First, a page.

6 The Social Meaning of Money Zelizer used archival records from 1870-1930 – court cases, immigrant memoirs, etiquette books, vaudevilles, women's magazine ads, popular household manuals – to uncover a fundamental transformation in "domestic, gift and charitable monies.” Families, individuals, businesses, and governments reshaped money into a personalized vehicle by earmarking specific funds and inventing myriad new currencies ranging from housekeeping allowances, "pin money,” and gift certificates to tips, bonuses, Christmas club savings accounts, food stamps. Viviana Zelizer analyzed money as a social medium shaped by personal networks. Money lies at the intersection of the sacred and the profane: charity, sexual intimacies, life insurance settlements (e.g., 9/11)... “Value” depends on how money is exchanged – as compensation for services, entitlement, or gift. She contrasts opposing perspectives “Nothing-But” (rational exchange), “Hostile Worlds” (moral indignation), with “Crossroads” (multiple ties between social processes & economic components).

7 Corporate Culture Dynamics SYMBOLS VALUES ASSUMPTIONSARTIFACTS Symbolization RealizationManifestation Interpretation Edgar Schein developed a Assumptions-Values-Artifacts model of corporate culture, a variable internal to an organization that explains its work-related structures, practices, outcomes. Mary Jo Hatch added Symbols and specified that four bi-directional influence processes link the four elements in the AVAS model. Organizational cultures change thru interplay of four clockwise & counter-clockwise influences, evolving over time and generating a spiraling double-helix:

8 Values & Assumptions Assumptions and Values are deep-structure elements Assumptions: taken-for-granted beliefs about reality & human nature Values: social principles, philosophies, goals, and standards considered to have intrinsic worth Manifestation occurs when specific values, behavioral norms are evoked perceptually, cognitively, or emotionally Realization occurs when values are expressed in outcomes or acts 3M Corp describes itself as a “Culture of Innovation” What underlying assumptions does 3M make regarding human creativity and learning capabilities? How are those assumptions manifested as values of employees in R&D dept, product marketing, human resource management? Which org’l artifacts express 3M’s values (e.g., award ceremonies)?

9 Artifacts & Symbols Artifacts and Symbols are surface components of org’l culture Artifacts: the visible, tangible and audible results of activity that are grounded in values and assumptions Symbols: anything that represents a conscious or unconscious association with some wider, usually more abstract, concept or meanings Symbolization translates artifacts into symbols, linking an artifact’s literal meaning to its subjective meanings Interpretation links previous assumptions to possibilities for new symbolic understandings What symbolic meanings do you attach to these artifacts? Have their meanings changed as result of recent events?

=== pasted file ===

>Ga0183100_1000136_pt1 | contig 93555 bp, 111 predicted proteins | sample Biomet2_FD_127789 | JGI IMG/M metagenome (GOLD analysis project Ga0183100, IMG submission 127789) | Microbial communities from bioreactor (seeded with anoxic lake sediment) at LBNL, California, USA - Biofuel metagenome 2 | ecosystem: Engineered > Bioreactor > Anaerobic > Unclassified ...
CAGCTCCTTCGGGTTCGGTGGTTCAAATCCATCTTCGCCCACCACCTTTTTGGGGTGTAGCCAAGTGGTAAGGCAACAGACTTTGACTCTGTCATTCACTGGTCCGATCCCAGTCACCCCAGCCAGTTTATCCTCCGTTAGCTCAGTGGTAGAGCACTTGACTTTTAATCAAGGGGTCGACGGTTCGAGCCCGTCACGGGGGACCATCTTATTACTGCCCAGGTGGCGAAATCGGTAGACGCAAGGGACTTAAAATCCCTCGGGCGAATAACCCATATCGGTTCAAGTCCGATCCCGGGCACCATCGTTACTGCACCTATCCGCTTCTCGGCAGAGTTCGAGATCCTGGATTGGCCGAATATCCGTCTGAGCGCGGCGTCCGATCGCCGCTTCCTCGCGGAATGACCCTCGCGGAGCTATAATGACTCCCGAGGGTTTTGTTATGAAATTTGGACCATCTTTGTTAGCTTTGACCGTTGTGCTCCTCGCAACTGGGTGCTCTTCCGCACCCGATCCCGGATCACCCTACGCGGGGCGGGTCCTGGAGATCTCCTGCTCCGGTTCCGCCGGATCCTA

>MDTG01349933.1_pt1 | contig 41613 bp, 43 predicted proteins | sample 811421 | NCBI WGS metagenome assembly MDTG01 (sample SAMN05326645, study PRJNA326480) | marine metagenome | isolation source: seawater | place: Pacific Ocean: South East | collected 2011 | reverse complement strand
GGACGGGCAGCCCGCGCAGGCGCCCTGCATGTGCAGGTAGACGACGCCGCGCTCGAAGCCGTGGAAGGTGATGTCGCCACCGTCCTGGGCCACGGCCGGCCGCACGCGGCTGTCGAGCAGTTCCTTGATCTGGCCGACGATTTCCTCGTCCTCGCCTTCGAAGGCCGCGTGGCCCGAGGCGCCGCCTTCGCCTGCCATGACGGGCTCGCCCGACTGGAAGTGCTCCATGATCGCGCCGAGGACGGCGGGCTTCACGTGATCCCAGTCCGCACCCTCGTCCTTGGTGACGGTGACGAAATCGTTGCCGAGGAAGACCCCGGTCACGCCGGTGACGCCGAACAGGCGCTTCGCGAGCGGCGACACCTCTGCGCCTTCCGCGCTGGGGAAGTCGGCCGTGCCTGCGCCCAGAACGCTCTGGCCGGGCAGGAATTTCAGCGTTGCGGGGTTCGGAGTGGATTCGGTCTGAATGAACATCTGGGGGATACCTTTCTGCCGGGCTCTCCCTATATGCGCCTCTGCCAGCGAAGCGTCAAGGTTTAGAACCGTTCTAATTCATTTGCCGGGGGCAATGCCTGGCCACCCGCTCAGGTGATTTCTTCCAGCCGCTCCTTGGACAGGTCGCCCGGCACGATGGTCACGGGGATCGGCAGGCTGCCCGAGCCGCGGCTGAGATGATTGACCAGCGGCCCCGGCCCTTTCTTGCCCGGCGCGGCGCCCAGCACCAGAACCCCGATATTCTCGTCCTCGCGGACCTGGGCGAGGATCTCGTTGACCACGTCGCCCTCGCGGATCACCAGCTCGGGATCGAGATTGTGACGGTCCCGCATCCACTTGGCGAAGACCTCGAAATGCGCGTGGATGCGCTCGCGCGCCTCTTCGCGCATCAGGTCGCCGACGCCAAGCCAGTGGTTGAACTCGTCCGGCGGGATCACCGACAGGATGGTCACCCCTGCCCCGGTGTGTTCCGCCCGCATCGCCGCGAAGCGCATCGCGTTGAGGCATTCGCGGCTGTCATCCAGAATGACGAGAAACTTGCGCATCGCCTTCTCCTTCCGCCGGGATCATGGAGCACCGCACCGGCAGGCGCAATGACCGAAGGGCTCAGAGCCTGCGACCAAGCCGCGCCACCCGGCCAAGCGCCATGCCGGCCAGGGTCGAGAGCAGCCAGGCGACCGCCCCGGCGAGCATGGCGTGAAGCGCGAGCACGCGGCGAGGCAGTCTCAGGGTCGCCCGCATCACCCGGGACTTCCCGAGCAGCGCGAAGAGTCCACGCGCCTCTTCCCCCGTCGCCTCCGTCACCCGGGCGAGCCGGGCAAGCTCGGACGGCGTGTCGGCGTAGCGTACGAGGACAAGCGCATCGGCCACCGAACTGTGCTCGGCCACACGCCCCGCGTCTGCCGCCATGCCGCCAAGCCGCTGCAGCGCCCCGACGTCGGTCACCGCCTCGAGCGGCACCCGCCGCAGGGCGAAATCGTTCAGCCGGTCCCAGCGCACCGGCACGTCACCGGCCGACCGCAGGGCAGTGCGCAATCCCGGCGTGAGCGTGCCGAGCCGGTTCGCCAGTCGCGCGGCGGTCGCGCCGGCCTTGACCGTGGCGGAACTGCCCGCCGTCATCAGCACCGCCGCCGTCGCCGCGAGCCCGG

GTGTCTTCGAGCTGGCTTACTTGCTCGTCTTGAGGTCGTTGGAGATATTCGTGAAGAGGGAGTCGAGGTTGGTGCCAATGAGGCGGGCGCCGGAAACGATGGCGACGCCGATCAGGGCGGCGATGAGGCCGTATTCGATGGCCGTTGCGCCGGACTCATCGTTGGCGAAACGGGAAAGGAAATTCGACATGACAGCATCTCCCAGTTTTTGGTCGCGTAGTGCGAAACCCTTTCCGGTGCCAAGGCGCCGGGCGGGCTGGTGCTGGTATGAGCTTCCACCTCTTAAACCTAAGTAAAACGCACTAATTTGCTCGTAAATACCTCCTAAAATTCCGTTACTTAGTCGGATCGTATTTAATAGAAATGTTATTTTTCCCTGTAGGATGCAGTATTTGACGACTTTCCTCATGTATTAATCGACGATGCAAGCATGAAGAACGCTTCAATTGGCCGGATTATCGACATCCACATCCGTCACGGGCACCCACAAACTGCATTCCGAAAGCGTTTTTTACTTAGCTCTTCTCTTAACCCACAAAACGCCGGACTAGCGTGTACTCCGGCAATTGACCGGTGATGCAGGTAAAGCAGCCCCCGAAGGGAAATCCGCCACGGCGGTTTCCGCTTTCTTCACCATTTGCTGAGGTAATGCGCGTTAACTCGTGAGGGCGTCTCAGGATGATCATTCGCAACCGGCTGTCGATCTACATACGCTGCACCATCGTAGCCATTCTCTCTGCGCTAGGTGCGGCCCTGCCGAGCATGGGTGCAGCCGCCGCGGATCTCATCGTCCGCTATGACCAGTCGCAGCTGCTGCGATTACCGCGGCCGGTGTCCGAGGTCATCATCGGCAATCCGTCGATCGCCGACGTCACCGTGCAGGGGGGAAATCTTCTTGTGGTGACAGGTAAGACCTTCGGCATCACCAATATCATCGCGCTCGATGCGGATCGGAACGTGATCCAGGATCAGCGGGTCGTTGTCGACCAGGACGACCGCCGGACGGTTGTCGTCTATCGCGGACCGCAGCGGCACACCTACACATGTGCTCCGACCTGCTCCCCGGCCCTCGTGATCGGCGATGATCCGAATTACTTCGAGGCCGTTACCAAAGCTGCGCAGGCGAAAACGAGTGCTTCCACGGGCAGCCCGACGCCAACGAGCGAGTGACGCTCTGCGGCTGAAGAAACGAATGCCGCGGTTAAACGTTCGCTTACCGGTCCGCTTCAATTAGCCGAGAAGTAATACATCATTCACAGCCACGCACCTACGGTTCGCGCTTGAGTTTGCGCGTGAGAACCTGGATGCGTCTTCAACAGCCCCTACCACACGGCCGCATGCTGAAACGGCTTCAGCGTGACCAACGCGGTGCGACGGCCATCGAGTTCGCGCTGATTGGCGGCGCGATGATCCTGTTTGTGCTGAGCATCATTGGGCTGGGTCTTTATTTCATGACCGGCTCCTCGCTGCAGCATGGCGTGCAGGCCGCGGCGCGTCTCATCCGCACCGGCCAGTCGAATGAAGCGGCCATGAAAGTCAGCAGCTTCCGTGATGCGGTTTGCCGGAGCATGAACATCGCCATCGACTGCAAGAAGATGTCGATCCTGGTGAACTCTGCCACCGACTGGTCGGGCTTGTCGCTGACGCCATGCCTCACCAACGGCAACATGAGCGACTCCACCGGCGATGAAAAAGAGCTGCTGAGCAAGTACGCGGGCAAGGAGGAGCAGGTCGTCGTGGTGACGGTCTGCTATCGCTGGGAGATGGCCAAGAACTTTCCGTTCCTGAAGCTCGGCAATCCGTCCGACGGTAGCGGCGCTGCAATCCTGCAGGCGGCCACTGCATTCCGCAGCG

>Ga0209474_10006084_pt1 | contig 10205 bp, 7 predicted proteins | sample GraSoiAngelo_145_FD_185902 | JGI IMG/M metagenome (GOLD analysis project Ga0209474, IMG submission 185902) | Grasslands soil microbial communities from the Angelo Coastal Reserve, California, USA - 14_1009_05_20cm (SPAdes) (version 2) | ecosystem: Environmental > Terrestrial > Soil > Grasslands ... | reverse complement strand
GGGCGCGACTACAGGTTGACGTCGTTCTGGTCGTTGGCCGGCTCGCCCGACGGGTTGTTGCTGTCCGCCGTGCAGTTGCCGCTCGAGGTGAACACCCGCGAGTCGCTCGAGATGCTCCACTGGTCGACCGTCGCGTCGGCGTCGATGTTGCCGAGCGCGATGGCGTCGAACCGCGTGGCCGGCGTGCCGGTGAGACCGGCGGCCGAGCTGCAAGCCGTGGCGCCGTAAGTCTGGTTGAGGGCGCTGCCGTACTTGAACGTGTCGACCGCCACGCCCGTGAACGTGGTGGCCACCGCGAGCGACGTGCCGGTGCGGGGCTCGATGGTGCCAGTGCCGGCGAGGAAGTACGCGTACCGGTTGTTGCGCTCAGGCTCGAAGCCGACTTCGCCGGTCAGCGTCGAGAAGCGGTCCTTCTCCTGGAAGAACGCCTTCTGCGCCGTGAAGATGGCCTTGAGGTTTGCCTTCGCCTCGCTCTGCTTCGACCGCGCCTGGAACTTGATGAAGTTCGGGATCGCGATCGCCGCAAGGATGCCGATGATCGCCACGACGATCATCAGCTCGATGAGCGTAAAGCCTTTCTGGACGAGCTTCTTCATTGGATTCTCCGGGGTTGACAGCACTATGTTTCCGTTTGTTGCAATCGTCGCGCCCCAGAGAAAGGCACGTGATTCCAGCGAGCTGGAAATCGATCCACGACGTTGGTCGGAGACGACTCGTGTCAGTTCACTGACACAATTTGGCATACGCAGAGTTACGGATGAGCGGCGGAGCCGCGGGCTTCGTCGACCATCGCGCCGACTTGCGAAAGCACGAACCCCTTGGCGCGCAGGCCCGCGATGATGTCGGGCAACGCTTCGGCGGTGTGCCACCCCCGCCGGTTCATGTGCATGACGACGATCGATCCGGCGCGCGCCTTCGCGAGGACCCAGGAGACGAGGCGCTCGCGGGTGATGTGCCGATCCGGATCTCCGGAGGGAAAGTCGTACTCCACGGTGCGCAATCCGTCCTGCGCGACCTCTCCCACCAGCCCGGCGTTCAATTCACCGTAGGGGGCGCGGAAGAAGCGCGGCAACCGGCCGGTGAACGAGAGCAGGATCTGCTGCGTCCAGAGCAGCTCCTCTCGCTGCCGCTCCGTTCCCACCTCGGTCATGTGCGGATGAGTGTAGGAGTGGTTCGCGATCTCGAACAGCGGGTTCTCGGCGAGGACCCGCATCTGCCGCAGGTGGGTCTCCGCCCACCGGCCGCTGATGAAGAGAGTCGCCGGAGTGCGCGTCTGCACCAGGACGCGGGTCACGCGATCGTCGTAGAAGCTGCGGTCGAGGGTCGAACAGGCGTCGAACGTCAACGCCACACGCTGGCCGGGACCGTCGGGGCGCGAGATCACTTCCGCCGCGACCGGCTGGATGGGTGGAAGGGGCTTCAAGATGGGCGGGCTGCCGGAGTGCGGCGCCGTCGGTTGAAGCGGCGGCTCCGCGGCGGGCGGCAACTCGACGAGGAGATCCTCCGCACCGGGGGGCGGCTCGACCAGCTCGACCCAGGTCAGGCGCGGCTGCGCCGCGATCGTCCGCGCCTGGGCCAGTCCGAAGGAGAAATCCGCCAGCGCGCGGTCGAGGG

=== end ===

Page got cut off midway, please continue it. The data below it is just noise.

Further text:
10 Strong Culture  Performance + Control “Strong” Corp Culture enthusiasm emerged in 1980s academic & practitioner writings (e.g., Peters & Waterman In Search of Excellence) General org’l mission statement sustains high member commitments Strong culture provides guidelines for effective actions Source of meanings & member identity (1950s IBM “organization men”) Strong cultures produce superior individual & collective performances? Exemplars: 3M, IBM, Kodak, HP; Nonexemplars: Enron, K-Mart, etc Strong culture is difficult to imitate/transplant; the competitive advantage lies in the rarity of reproducing strong cultures inside most orgs Strong culture is a social control mechanism for reducing supervision Origins in an entrepreneurial leader’s values, norms, vision Learning an org culture: Recruiting & socializing newcomers to inculcate commitment (Military boot camp; cult indoctrination; monastic rituals) Validation, reinforcement through folklore, stories, legends, interpreting org’l history as consistent with its cultural values

11 Organizational Subcultures Subcultures: Given evident ambiguities held by many organizational participants, assuming a unitary corporate culture is questionable Org’l subcultures arise and persist, especially among diverse occupational communities that make differing, conflicting assumptions about the most important values to uphold Alternative values, interests, and competing occupational commitments overwhelm participants’ conformity to a single corporate culture Many participants resist the culture & identity imposed by the org’s dominant coalition (the owners and top managers) Schein identified three conflicting subcultures inside many companies, whose integration requires orgs to understand better how these occupational communities learn and interact. What incompatible assumptions and values are held by: 1. Executives – in charge of overall corporate strategy 2. Engineers – professionals engaged in research & design 3. Operators – direct production & service activities

12 References Gudeman, Stephen. 1986. Economics as Culture: Models and Metaphors of Livelihood. London: Routledge. Hatch, Mary Jo. 1993. “The Dynamics of Organizational Culture.” Academy of Management Review 18:657- 693. Malinowski, Bronislaw. 1920. “Kula: the Circulating Exchange of Valuables in the Archipelagoes of Eastern New Guinea.” Man 20: 97-105. Malinowski, Bronislaw. 1922. Argonauts of the Western Pacific: An Account of Native Enterprise and Adventure in the Archipelagoes of Melanesian New Guinea. London: Routledge. Mauss, M.arcel. 1922. The Gift: Forms and Functions of Exchange in Archaic Societies, London: Routledge. Pettigrew, Andrew M. 1979. “On Studying Organizational Cultures.” Administrative Science Quarterly 24:570- 581. Schein, Edgar H.. 1990. “Organizational Culture.” American Psychologist 45(2):109-119.